One great way to make sure you keep up with these responsibilities is to establish and practice good study habits. Get organized. Build a legible work calendar. Keep to do lists. If need be, use a planning app on your smartphone or mobile device. Make sure that you review your materials regularly, that you don’t fall behind on class readings, and that you contact your instructor promptly when something isn’t clear.
For a great set of study tools, check out our list of resources for online college and grad students.
Part of developing good study habits is learning how to insulate yourself from distractions. Find a workspace without a television glowing in the background. Silence your phone so your Instagram feed doesn’t ding during class time. Lock away any pets that get their kicks by strolling across your keyboard. Now that we’re all working and learning from home, disruption abounds. Try to control and limit this disruption. We get it. Your home isn’t really built for sensory deprivation. You’re probably surrounded by roommates, family members, Amazon deliveries, telemarketer calls, and every other imaginable distraction. But do the best you can to carve out some alone time for your classes and study sessions.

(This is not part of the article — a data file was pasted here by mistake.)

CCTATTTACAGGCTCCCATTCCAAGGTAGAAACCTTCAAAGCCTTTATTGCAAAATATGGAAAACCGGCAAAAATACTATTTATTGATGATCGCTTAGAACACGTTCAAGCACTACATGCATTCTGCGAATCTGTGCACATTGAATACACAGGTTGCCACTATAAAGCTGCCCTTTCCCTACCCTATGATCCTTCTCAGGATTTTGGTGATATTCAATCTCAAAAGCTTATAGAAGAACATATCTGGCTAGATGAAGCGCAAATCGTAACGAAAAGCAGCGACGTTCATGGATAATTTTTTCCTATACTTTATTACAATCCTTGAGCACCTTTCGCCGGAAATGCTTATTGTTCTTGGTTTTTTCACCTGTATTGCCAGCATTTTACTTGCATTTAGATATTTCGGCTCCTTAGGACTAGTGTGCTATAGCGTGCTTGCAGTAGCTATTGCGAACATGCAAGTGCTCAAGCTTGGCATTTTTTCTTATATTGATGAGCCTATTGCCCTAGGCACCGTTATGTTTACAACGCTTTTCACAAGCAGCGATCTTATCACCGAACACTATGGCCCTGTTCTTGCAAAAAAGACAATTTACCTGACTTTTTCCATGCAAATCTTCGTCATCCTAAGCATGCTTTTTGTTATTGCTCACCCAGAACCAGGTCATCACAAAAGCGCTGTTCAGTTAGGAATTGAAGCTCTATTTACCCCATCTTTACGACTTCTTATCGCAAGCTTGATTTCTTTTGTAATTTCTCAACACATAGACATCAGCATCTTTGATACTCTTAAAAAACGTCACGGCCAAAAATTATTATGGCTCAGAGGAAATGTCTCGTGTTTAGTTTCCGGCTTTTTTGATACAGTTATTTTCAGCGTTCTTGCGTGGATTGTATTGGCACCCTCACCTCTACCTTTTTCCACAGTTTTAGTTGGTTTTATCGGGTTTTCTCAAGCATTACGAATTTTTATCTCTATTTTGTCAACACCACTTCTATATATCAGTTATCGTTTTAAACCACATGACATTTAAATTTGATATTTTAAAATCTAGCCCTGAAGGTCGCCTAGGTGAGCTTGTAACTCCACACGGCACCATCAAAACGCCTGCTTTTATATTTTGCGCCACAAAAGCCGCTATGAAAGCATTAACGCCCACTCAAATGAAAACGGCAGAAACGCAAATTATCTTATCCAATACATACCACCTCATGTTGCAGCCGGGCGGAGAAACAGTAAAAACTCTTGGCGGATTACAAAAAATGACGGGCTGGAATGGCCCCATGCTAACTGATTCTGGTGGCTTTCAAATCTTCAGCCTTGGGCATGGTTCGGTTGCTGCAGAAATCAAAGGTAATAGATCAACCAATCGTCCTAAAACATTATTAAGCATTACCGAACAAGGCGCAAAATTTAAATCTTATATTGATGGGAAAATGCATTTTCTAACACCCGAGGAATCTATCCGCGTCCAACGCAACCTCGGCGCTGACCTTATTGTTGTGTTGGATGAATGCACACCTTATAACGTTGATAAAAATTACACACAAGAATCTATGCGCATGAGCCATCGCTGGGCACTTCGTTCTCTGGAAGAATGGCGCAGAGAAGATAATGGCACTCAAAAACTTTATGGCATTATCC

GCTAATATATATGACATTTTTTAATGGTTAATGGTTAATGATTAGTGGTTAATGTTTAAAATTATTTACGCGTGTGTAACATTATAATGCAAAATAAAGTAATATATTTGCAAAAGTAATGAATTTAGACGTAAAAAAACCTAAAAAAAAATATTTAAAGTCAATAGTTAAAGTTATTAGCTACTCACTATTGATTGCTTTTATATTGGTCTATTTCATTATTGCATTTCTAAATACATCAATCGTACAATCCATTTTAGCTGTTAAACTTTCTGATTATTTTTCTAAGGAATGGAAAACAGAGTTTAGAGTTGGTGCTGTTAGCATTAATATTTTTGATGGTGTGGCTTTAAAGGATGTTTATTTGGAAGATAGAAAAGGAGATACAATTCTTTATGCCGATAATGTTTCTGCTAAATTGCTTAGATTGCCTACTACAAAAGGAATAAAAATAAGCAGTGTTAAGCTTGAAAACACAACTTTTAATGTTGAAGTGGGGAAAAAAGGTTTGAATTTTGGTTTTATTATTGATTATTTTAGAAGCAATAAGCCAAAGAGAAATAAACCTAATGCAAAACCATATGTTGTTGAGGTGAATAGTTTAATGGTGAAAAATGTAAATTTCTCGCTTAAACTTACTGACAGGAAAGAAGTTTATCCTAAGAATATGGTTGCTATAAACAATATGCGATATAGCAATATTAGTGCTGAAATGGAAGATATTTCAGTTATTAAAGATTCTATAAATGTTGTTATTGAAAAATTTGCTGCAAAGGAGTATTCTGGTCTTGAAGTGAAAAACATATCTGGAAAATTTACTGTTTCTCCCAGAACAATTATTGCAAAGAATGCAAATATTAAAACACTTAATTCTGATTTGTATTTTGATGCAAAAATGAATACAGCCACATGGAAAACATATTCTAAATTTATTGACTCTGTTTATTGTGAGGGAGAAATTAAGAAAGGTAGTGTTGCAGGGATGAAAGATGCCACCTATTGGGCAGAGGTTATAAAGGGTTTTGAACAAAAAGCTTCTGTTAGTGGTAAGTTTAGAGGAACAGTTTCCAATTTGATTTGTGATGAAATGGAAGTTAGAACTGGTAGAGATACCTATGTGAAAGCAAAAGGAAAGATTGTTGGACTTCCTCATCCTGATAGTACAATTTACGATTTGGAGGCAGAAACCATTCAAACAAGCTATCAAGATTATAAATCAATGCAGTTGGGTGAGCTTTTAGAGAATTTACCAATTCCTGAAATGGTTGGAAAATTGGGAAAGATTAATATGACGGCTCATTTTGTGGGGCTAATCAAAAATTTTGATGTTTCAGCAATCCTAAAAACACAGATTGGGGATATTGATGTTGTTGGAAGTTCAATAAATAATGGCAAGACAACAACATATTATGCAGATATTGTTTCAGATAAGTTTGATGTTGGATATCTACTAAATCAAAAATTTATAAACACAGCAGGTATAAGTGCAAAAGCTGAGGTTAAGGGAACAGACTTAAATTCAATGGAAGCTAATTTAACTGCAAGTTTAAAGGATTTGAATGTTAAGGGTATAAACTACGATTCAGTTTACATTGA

The COVID-19 pandemic disrupted life dramatically for most of us, and brought with it a serious helping of stress and anxiety. The crisis, and the move to online education, has magnified many of the mental health challenges that already naturally accompany the pressures of school. According to Inside Higher Ed, “the radical change in lifestyle can feed loneliness, anxiety and even lead to depression.” Be sure that you’re doing everything you can to protect and preserve your mental health while pursuing your online education. This means getting a good night’s sleep, eating well, taking regular breaks from your monitor, and finding good strategies for managing school-related anxiety like exercise, yoga, or discussions with your school counselor. It can also mean staving off isolation by building virtual relationships with classmates, taking part in online study groups, and finding opportunities for safe socialization, even if it means attending a weekend Zoom party with your fellow students.